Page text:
State Mandates Abstinence Be Taught First, STD's Still Discussed - KCBD NewsChannel 11 Lubbock


State Mandates Abstinence Be Taught First, STD's Still Discussed

For the tenth straight year, statistics show Lubbock has the highest number of chlamydia and gonorrhea infections in the nation. That's according to the latest report of sexually transmitted diseases by the Lubbock Health Department.

The health department released the latest numbers from 2005 Friday; about 36% of the cases were from people 15 to 19 years-old. The youngest case reported came from a 10-year-old.

The health department says public schools aren't educating students on the consequences of sex, so NewsChannel 11's Kealey McIntire asked a Lubbock health teacher what the sex education curriculum involves.

The state mandates that abstinence be the first choice taught in sex education, but Monterey health teacher Roy Phelps says just because they have to teach abstinence, does not mean they don't talk about sex and STD's.

For many high school aged students, sex education can be a difficult subject matter, but Monterey High School health teacher Roy Phelps says students are interested and ask questions, so he's straight forward when talking about sex. "I'll bet we spend a lot of our curriculum, because that's what they want to talk about, that's what they're interested in and that's their biggest health concern right now," commented Phelps.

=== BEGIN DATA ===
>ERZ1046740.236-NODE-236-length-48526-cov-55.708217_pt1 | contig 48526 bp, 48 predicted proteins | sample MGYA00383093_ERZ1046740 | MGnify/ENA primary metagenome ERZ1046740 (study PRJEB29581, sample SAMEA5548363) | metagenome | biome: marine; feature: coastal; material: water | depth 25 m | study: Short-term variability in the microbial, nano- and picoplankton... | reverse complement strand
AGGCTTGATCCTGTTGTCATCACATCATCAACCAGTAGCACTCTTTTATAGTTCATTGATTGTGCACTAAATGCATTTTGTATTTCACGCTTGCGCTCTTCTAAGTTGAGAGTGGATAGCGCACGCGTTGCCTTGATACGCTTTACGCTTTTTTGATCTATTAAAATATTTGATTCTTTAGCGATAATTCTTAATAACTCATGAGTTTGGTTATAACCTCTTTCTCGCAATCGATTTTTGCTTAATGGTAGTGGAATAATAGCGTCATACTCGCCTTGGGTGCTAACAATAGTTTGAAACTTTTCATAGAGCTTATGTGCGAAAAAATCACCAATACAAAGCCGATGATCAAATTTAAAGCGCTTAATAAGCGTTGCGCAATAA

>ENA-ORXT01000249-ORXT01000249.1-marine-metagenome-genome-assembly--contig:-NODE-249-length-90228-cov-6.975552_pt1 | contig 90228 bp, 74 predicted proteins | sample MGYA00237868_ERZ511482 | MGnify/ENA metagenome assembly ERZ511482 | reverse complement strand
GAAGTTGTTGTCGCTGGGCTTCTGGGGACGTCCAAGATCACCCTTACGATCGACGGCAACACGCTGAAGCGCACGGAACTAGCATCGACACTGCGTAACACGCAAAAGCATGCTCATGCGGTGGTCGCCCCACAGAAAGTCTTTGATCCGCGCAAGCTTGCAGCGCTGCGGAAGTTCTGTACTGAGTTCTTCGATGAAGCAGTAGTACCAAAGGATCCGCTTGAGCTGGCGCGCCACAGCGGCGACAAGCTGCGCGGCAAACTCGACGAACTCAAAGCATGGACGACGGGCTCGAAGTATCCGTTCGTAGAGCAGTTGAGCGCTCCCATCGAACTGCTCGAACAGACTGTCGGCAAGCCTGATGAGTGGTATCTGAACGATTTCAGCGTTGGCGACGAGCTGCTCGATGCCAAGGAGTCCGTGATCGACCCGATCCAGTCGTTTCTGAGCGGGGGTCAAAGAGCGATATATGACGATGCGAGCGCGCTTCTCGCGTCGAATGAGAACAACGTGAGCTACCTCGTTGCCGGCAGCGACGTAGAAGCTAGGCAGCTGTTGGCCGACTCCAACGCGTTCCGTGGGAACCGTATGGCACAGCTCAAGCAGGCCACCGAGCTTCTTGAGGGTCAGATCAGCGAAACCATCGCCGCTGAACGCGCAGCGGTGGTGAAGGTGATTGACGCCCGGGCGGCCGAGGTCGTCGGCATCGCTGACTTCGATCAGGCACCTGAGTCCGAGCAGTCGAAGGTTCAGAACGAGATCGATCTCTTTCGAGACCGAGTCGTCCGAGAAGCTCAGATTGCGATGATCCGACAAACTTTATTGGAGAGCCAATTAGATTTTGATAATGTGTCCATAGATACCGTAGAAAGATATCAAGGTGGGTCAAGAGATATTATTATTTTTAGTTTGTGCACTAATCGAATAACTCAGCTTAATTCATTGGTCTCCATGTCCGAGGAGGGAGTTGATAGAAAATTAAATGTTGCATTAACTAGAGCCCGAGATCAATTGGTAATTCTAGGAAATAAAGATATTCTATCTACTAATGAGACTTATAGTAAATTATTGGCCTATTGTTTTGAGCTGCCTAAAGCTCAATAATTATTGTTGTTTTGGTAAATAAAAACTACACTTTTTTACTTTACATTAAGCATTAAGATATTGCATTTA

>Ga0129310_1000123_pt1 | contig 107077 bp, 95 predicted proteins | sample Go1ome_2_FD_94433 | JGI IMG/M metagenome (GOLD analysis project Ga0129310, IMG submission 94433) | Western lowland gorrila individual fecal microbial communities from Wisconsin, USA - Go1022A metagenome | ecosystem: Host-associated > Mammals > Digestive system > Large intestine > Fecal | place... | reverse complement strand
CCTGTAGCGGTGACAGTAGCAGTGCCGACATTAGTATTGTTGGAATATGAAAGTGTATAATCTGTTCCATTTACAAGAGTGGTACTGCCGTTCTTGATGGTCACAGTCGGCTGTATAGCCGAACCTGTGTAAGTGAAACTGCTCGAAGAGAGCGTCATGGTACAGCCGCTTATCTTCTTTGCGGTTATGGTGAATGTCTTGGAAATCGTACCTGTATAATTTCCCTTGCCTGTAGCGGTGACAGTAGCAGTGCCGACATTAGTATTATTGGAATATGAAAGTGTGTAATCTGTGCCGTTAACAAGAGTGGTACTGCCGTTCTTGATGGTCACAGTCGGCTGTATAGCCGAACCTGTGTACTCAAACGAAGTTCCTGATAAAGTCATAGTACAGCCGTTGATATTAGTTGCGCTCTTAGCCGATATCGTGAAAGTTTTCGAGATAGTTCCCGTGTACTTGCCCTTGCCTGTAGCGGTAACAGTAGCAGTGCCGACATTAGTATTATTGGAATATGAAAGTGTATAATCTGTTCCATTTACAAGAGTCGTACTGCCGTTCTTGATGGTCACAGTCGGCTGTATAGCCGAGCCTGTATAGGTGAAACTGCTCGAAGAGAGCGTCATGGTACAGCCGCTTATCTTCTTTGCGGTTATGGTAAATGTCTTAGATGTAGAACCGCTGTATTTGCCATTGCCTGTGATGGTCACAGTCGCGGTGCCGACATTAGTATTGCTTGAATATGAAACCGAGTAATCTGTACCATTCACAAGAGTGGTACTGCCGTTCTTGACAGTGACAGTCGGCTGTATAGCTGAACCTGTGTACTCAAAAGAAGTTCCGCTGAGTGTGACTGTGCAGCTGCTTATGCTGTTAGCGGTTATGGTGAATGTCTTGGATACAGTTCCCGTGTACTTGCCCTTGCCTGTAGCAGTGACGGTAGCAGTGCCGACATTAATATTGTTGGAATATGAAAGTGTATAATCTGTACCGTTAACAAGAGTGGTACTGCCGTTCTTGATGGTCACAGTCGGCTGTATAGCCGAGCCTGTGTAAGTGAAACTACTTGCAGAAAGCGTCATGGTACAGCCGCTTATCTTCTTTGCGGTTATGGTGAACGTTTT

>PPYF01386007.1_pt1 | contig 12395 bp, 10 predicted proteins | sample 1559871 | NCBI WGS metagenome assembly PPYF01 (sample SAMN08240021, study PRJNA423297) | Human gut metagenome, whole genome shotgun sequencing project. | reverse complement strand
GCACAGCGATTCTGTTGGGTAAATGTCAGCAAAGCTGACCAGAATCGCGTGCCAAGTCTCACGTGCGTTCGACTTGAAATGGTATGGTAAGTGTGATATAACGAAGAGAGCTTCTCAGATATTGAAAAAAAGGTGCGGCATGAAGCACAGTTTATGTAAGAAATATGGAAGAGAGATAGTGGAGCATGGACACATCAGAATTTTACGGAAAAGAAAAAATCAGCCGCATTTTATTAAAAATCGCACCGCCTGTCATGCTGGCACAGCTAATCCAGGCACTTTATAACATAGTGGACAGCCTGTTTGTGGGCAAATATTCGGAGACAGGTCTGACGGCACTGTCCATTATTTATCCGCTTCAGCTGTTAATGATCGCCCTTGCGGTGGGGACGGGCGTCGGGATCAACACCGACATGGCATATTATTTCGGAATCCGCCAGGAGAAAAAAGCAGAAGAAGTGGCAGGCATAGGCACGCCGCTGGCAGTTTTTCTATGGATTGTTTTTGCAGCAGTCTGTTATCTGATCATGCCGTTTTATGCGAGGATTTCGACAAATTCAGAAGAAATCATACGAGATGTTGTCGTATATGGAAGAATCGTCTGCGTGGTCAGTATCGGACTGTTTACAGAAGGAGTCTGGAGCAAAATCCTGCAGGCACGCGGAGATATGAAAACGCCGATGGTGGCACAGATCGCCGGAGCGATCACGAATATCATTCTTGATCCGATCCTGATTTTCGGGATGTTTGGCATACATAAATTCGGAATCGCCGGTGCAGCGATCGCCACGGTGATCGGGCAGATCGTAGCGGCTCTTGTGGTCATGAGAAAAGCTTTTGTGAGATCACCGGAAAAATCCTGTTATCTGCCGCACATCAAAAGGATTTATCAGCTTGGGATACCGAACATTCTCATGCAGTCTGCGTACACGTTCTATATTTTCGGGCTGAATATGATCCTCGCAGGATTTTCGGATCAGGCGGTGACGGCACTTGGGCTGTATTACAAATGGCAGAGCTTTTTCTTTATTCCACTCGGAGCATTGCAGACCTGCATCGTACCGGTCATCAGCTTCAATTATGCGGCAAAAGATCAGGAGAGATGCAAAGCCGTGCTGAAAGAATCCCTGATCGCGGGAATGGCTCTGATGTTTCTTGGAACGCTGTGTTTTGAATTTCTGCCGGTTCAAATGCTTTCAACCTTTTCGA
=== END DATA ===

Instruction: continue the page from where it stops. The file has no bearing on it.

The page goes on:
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Learn more about sexual reproductive health and sexually transmitted diseases for a safe and healthy life.

This year LISD is using a brand new health textbook. Although the state mandates abstinence be taught first, it also mentions unplanned pregnancy and sexually transmitted diseases. An LISD spokesperson tells us 22 pages mention STD's.

Phelps says they teach abstinence first then move onto other options. He says they talk about sex because kids are having sex. "I've got one right now, boyfriend/ girlfriend, both sat in the same class, both made A's and she's pregnant. I asked her, I said, 'What's the deal?' This one girl she told me, she said 'You just get caught up in the moment, coach.' So we talk a lot about avoiding the moment," said Phelps.

They don't teach students how to use various birth control methods, but if a student asks a question the school district has given them the green light to answer honestly. "Somebody's got to be the adult and somebody has to give them the best information, not what's convenient or trendy."

Phelps says if you want to prevent your kids from asking someone else about sex you should talk to them.

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